The coronavirus crisis has exacerbated every facet of postgraduate precarity. As universities prioritise budgetary restraint, many students have suffered through the crisis without adequate support. At the University of Melbourne, postgraduate students have repeatedly been told to keep up with deadlines or restructure their research plans in the absence of universal extensions. International graduate students are particularly vulnerable after having been told by Prime Minister Scott Morrison to “go home.” Many have, without access to the government’s coronavirus relief packages, been left in financial and housing limbo. Australian universities have offered them little more than good wishes.
Yet, in the face of a persistent onslaught over decades against the democratic university, an alternative future feels increasingly unimaginable. Precarity, as the dominant condition of our time, collides with a sense of political fatalism and temporal contraction. As Enzo Traverso poignantly argues, the twenty-first century is a melancholic world of ruins where “concrete utopias of collective emancipation” have all but collapsed (2016: 7). It is now, to paraphrase Fredric Jameson, easier to imagine the end of the world than the end of the neoliberal university.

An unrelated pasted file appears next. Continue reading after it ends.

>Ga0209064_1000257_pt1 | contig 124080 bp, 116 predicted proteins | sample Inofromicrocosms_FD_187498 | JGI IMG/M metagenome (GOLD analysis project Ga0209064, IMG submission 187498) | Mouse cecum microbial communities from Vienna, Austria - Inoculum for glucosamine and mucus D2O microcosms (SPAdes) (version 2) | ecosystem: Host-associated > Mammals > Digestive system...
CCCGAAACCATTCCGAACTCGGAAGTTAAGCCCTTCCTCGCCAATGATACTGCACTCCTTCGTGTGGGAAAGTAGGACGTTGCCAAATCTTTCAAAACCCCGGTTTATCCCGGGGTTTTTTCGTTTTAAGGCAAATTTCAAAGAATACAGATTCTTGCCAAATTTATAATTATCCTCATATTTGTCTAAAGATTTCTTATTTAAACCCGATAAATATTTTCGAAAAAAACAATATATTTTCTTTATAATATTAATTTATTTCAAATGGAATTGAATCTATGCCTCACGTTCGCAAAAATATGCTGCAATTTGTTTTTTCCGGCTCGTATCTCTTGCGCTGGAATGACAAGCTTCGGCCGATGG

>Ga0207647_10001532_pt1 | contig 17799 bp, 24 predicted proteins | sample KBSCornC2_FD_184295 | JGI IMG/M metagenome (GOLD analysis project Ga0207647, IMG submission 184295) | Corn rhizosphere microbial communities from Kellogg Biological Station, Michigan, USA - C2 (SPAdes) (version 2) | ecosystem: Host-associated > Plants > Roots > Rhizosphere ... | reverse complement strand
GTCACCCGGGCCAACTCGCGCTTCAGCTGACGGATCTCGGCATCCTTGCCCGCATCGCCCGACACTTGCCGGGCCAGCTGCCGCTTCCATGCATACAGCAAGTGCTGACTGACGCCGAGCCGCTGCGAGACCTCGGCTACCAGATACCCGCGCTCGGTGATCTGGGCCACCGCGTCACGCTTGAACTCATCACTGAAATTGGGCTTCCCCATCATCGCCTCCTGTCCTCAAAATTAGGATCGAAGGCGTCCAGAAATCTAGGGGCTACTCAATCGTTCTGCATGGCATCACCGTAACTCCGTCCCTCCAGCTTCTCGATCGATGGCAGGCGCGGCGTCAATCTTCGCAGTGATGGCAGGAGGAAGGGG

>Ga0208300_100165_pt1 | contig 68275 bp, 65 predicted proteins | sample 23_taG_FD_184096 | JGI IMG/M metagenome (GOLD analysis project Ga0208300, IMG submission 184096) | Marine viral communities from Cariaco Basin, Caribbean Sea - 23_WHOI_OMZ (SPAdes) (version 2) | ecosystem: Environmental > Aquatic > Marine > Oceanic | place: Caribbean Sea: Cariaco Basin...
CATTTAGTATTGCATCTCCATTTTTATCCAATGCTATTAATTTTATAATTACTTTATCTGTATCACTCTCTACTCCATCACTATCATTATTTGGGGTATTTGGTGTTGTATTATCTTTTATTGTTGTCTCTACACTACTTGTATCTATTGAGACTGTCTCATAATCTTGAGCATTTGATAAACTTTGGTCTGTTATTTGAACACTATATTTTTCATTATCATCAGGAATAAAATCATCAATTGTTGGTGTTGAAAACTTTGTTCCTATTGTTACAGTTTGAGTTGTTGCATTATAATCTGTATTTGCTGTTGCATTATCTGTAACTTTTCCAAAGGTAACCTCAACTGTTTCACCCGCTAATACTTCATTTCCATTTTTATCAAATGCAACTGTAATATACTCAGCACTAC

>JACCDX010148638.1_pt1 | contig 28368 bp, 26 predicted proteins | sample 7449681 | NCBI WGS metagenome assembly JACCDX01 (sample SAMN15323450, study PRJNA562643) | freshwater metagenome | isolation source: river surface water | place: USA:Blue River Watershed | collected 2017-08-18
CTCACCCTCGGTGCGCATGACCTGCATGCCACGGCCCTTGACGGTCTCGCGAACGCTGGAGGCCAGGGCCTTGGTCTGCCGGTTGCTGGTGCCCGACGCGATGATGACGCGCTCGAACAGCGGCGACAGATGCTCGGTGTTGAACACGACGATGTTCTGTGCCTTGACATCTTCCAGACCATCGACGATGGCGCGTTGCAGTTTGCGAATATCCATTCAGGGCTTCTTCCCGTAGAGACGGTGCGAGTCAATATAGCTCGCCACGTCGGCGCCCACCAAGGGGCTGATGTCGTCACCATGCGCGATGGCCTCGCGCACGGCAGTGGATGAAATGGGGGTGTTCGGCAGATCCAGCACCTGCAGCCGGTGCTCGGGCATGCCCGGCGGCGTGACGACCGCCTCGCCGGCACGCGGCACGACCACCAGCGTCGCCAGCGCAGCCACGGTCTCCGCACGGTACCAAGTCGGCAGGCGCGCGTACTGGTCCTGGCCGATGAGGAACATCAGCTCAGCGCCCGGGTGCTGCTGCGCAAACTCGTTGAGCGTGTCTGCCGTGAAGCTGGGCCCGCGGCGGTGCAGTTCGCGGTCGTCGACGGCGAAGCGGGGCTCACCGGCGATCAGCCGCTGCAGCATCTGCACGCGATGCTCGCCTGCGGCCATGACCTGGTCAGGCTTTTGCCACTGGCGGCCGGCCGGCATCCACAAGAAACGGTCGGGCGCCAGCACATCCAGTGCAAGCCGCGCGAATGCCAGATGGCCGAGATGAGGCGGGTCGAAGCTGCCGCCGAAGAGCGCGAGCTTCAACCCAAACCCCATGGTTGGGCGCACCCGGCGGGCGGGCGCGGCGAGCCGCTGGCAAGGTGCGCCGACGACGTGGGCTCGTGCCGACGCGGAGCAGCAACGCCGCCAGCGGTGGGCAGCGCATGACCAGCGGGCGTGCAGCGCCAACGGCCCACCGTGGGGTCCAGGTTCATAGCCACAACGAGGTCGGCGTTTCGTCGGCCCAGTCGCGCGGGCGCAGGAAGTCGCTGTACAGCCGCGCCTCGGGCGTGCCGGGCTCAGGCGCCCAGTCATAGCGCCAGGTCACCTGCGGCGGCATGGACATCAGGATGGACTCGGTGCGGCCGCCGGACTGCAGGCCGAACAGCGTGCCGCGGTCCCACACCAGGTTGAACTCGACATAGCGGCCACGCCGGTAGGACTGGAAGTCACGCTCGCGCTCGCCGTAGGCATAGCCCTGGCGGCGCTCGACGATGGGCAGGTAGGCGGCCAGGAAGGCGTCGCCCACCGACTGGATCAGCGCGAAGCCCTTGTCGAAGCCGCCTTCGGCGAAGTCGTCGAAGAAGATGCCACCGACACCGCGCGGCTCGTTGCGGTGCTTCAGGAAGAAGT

Against this backdrop, Rees and Huf’s proposal for “building and participating in micro-utopias” as a pedagogical challenge to precarity represents a timely attempt to enact “the possibility of the world being otherwise” in the everyday’s “here and now” (20). Yet, as personal, professional, and disciplinary futures rapidly disappear alongside the contraction of history departments, the possibilities for such micro-utopias are themselves increasingly precarious.
The neoliberal university is not insurmountable, and precarious subjects are not passive victims. As managements everywhere prepare to impose austerity, there has been an upsurge in grassroots activism led by insecure workers and students against cuts to jobs and conditions worldwide. Many salaried and precarious academics, including in Australia, have responded to the crisis by organising mutual aid programs for vulnerable colleagues.